repetition of a word or phrases at the beginning of successive phrases
analogy - ℵ
a similarity between like features of two things, on which a comparison may be based.
Rhetorical strategies
For AP test purposes, there are two meanings: If the prompt directs the student to mention rhetorical strategies AND literary devices AND imagery in analyzing a piece, then the term means compare/contrast, process analysis, definition, narration, cause/effect, or argument/persuasion. IF the prompt asks students to discuss the rhetorical strategies in a piece and does NOT mention other terms, the student should include everything that he knows about analysis: literary devices, imagery, compare/contrast, etc.
50. Loose sentence
A sentence that follows the customary word order of English sentences, i.e., subject-verb-object. The main idea of the sentence is presented first and
is then followed by one or more subordinate clauses. A type of sentence in which the main idea (independent clause) comes first, followed by dependent grammatical units such as phrases and clauses. If a period were placed at the end of the independent clause, the clause would be a complete sentence. A work containing many loose sentences often seems informal, relaxed, or conversational.
I arrived at the San Diego airport after a long, bumpy ride and multiple delays.
to copy the words or ideas of another and claim as your own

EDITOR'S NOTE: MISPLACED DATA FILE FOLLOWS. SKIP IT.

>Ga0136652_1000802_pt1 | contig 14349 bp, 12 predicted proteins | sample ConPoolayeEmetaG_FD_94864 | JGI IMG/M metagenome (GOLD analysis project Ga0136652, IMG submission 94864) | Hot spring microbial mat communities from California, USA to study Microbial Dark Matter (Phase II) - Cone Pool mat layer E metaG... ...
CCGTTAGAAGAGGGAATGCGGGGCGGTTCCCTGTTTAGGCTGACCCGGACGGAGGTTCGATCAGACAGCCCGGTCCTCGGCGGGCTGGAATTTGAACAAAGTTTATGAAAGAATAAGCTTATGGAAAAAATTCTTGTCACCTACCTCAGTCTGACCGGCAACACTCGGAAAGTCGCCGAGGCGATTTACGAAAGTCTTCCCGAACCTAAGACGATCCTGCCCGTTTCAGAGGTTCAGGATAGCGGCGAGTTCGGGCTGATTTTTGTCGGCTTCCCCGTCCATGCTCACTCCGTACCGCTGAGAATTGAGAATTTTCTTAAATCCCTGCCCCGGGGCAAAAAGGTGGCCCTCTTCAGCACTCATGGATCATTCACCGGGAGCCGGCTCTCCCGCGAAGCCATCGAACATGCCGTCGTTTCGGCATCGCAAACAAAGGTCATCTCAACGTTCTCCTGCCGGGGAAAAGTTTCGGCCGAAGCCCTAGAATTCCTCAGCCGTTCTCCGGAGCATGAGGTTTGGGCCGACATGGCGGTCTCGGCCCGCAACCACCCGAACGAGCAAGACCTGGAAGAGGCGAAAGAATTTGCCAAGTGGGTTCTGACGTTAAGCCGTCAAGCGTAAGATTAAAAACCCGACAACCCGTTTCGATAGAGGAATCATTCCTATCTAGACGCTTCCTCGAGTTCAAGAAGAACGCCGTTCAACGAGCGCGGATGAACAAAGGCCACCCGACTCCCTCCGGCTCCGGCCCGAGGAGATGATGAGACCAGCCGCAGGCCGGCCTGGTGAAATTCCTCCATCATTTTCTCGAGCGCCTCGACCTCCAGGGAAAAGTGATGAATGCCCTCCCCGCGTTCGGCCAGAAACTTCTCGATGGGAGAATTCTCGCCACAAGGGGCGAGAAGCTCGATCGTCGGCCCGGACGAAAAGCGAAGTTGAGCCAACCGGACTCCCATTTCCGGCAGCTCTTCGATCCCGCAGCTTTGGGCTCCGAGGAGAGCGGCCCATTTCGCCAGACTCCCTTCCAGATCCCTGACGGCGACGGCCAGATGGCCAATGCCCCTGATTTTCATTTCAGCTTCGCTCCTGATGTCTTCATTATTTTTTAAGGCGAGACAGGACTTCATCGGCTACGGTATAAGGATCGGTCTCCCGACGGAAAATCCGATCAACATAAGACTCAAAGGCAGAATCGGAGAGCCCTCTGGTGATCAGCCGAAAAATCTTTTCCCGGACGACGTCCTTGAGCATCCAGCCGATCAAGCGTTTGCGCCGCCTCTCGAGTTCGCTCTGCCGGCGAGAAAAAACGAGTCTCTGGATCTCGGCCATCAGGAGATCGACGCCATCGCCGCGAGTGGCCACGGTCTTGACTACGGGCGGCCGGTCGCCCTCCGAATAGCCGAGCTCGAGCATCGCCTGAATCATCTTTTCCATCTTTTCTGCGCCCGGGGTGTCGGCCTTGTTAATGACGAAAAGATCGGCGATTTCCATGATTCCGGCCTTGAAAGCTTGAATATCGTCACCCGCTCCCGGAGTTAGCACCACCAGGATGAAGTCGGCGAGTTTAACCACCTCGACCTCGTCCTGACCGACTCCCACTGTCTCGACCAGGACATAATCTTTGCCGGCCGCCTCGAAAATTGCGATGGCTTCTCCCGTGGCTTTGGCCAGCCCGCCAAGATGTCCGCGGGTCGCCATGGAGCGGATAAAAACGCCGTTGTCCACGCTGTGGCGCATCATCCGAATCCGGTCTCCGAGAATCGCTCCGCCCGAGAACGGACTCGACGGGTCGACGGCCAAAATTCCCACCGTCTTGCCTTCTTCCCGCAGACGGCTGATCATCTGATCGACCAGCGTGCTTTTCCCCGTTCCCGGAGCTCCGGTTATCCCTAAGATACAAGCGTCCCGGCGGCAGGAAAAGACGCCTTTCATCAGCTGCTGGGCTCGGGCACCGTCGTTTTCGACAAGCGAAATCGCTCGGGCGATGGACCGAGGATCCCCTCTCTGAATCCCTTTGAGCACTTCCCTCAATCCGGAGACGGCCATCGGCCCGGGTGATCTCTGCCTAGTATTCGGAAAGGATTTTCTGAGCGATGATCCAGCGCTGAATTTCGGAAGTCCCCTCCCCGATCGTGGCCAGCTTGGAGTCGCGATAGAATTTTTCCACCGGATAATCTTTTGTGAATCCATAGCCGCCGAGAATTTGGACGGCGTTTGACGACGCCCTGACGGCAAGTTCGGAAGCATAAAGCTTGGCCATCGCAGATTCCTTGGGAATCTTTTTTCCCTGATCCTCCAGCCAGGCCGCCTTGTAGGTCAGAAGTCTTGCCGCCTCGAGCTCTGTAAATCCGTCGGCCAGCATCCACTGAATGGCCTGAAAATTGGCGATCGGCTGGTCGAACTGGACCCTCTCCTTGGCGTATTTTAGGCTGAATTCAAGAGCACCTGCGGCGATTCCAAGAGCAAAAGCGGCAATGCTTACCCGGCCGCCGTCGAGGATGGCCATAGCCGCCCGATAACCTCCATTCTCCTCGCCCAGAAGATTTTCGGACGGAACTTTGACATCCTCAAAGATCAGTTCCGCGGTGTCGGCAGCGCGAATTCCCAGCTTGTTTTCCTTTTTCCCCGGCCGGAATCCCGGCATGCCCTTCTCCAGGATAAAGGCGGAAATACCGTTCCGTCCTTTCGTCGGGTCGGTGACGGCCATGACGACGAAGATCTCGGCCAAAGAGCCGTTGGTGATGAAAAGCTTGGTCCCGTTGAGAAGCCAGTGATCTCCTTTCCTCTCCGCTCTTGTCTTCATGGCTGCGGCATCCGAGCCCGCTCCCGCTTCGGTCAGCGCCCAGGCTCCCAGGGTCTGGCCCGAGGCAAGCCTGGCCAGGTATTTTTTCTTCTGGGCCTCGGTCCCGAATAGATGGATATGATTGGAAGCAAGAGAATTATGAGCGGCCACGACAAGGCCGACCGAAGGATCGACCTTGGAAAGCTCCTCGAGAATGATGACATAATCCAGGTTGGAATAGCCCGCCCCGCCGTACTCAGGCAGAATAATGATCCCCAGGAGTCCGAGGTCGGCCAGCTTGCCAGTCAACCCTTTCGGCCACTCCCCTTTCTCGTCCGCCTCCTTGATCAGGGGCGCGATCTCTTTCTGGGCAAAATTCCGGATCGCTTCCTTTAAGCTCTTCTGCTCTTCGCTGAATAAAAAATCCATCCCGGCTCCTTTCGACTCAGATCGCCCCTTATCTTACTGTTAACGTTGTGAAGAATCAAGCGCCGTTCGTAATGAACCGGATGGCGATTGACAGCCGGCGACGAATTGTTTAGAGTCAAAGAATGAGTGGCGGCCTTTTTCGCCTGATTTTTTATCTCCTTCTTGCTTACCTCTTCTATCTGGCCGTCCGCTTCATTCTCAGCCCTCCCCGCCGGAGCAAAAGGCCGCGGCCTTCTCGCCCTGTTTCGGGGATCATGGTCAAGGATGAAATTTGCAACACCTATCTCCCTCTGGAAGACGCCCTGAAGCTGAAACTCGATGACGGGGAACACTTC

The omission of a word or phrase which is grammatically necessary but can be deduced from the context. ("Some people prefer cats; others, dogs".)
rhetorical situation
the context of a rhetorical act, made up of a rhetor, an issue, and an audience.
Periodic Sentence
Presents the main clause at the end of the sentence, for emphasis
metaphor - ℵ
a figure of speech or trope through which one thing is spoken of as though it were something else, making an implicit comparison
10. Theme
The central idea or message of a work, the insight it offers into life. Usually theme is unstated in fictional works, but in nonfiction, the theme may be directly stated, especially in expository or argumentative writing.
figure of speech
any expressive use of language, as a metaphor, simile, personification, or antithesis, in which words are used in other than their literal sense, or in other than their ordinary locutions, in order to suggest a picture or image or for other special effect
The point in a work in which a very significant change occurs.
turning point
/ 66

Leave a Comment ({[ getComments().length ]})

Comments ({[ getComments().length ]})


{[ comment.comment ]}

View All {[ getComments().length ]} Comments
Ask a homework question - tutors are online